Theology, of course, is more than just ideas. It can be seen in practices, rituals, assumptions, defences, and arguments. It seems to me that it is proper to label the ideological burdens betrayed by these things as ‘theology.’ Paul himself thinks there is theological weight in Corinthian behaviours, and it fits with the trajectory of his writings to seek to analyse and do theology on the basis of what we find there.
So, while there is always a lot of attention given to what the Corinthians got wrong, here are some theological things that I think they got tremendously right. I’m particularly drawing on 1 Corinthians…
A strong sense of the oneness of God
At least an influential ‘some’ of the Corinthian church was committed to the idea that there is no God but one (ch.8). Idols were mute and empty (ch.12), and the true God of the Hebrew Scriptures was the father of Jesus Christ and his people. The corresponding weakness of this strength was that it led some to sit too comfortably with idolatry, given that idols were thought to be empty anyway (ch.10).
A strong sense of the threeness of God
Paul appeals to what the Corinthians ‘know’ when he spells out the triadic persons of the Godhead (to use later language) in chapter 8. At numerous other points he draws upon the threeness of God without being self-conscious (e.g. Beginning of ch.12). The Corinthians celebrated the traditions about Christ (ch.11; ch.15), and celebrated the manifestations of the Spirit (Chs.12-14). A corresponding weakness of this strength was spiritual pride associated with the manifestations of the Spirit.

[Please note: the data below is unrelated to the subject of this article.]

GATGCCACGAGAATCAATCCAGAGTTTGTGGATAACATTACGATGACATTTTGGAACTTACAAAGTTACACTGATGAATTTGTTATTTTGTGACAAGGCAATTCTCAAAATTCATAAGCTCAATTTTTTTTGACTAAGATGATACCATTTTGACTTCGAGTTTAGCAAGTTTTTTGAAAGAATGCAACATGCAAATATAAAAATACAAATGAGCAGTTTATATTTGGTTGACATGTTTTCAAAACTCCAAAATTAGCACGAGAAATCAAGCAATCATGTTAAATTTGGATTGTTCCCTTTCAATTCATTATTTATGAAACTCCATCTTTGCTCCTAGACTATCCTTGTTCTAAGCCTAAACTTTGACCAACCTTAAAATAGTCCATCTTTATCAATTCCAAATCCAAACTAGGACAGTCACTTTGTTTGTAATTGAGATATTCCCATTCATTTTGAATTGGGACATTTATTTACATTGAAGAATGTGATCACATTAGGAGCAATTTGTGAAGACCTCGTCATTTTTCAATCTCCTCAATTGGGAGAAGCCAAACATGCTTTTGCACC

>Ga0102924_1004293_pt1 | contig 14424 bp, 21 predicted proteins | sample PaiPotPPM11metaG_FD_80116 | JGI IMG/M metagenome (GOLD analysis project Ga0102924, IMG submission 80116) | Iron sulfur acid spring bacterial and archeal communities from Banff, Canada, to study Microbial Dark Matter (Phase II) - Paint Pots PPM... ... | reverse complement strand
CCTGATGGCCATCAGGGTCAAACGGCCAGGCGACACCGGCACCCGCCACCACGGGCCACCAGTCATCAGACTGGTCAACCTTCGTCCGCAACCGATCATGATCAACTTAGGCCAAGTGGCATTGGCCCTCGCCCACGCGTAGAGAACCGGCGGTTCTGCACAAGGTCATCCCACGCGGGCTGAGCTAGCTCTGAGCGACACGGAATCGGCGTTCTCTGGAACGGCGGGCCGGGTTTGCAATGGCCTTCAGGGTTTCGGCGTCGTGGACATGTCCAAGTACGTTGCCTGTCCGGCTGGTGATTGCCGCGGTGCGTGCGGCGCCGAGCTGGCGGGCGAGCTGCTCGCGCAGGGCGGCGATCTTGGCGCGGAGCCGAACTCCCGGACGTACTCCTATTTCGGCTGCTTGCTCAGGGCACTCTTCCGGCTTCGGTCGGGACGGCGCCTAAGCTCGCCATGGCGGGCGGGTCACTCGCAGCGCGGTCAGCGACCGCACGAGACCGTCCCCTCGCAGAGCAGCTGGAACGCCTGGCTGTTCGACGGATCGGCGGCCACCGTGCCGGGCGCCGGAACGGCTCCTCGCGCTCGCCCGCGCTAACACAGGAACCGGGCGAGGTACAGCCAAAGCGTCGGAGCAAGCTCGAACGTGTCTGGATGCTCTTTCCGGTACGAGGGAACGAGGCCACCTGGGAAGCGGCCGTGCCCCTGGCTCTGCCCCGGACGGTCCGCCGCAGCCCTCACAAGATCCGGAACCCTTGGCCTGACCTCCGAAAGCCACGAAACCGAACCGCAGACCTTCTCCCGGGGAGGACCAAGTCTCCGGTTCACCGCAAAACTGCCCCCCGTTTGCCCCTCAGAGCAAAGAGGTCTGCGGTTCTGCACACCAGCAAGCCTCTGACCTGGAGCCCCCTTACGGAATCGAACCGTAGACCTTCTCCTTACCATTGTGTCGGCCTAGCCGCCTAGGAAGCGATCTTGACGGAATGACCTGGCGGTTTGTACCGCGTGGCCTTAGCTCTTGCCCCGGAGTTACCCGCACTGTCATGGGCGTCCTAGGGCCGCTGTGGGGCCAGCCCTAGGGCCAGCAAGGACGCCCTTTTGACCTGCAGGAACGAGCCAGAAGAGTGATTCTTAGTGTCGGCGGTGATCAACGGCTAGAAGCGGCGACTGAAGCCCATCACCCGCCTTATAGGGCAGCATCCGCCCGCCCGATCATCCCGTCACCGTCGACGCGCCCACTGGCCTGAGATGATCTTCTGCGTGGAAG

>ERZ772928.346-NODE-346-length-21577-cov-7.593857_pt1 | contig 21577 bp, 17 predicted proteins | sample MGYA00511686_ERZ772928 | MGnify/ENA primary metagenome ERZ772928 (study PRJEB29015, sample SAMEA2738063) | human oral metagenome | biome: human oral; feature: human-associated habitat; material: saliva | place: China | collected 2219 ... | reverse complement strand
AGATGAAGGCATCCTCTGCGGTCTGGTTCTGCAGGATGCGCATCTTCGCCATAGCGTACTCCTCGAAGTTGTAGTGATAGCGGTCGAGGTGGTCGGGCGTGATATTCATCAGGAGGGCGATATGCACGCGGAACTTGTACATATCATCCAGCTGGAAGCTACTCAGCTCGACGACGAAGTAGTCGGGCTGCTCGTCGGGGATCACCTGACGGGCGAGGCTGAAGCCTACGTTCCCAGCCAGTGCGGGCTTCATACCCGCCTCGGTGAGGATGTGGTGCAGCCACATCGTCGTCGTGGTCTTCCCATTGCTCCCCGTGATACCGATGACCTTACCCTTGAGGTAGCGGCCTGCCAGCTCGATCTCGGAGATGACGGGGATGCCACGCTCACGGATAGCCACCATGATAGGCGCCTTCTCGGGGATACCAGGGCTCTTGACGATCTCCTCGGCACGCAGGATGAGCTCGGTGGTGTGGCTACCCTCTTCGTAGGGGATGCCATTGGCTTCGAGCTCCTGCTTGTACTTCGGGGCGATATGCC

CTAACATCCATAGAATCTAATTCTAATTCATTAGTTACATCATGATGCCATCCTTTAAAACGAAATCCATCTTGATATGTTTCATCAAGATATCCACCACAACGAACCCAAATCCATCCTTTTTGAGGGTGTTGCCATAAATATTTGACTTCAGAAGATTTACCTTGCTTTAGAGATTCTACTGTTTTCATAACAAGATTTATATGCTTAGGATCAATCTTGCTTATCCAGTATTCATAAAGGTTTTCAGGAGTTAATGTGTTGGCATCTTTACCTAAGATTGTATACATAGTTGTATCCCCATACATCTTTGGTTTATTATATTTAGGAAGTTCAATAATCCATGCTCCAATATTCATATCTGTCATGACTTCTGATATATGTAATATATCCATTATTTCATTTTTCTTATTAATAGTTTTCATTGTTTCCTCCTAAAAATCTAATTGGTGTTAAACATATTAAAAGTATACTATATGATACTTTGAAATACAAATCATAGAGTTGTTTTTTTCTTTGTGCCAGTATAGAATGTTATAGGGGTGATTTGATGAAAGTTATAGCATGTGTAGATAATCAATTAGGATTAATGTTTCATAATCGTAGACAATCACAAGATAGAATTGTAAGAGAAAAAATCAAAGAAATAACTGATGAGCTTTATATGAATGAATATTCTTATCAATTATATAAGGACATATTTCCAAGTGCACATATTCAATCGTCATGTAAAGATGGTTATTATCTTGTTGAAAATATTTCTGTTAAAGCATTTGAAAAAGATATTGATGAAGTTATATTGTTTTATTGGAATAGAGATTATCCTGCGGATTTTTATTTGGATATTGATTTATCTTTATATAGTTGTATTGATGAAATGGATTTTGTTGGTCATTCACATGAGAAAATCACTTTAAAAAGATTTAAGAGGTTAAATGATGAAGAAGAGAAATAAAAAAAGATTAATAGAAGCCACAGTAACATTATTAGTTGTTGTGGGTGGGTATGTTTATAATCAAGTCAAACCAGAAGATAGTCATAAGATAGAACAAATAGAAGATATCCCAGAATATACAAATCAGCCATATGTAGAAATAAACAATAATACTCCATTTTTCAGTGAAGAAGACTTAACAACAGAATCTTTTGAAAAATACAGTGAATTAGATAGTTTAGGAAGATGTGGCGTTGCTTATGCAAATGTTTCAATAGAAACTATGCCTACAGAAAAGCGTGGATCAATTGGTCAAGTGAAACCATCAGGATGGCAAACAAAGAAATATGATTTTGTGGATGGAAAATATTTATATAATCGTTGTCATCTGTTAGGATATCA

A robust belief in the goodness of God
I think that this firm belief undergirds a great many of the behaviours in Corinth. On the whole (although there were perhaps disputes), the Corinthians seem to have celebrated the things that had been created by God for human enjoyment: food (ch.8, ch.11, ch.15), sex (ch.5, ch. 6, ch.7 – even those who were saying ‘it is good for a man not to touch his wife’ may have been open to touching prostitutes), worldly goods (ch.6). The corresponding weakness of this robust belief was the celebration of sexual immorality, impurity, and greed (chs.5-7), as well as disdain for the weak, impoverished, and dead (ch.8, ch.15).
A firm conviction of the triumph of God in Jesus Christ
Just as they/’some’ were convinced that idols were nothing, so they seem to have been convinced that the accomplishment of God in Jesus was so great, that such things as ongoing sin, judgment, sickness, and death seemed difficult to fit into their mindset (ch.11, ch.15). Paul needed to insist that the full application of divine resurrected triumph had not in fact been attained (ch.15), and that the cross of Christ still needed to impact their behaviour (chs. 1-4). The corresponding weakness of this firm conviction was therefore a prematurely exhaustive triumphalism.
A certain grasp of the age of the Spirit
The Corinthians, more than any other early Christian community (so I think), wanted to regularly exhibit their participation in the inaugurated age of the Spirit, by communally exercising manifestations of tongues and prophecy. This expresses (whether articulated doctrinally or not) an awareness that ‘the ends of the ages have fallen.’ The corresponding weakness of this strong grasp was a failure to appreciate that now ‘we see as in a mirror, dimly.’
As much as we often scoff at the craziness of the Corinthian church, it’s worth recognising that their weaknesses are often the downsides of corresponding strengths. And it is these same strengths that many of our own churches take pride in today. ‘So, if you think you are standing firm, be careful that you don’t fall!’ (1 Cor 10:12)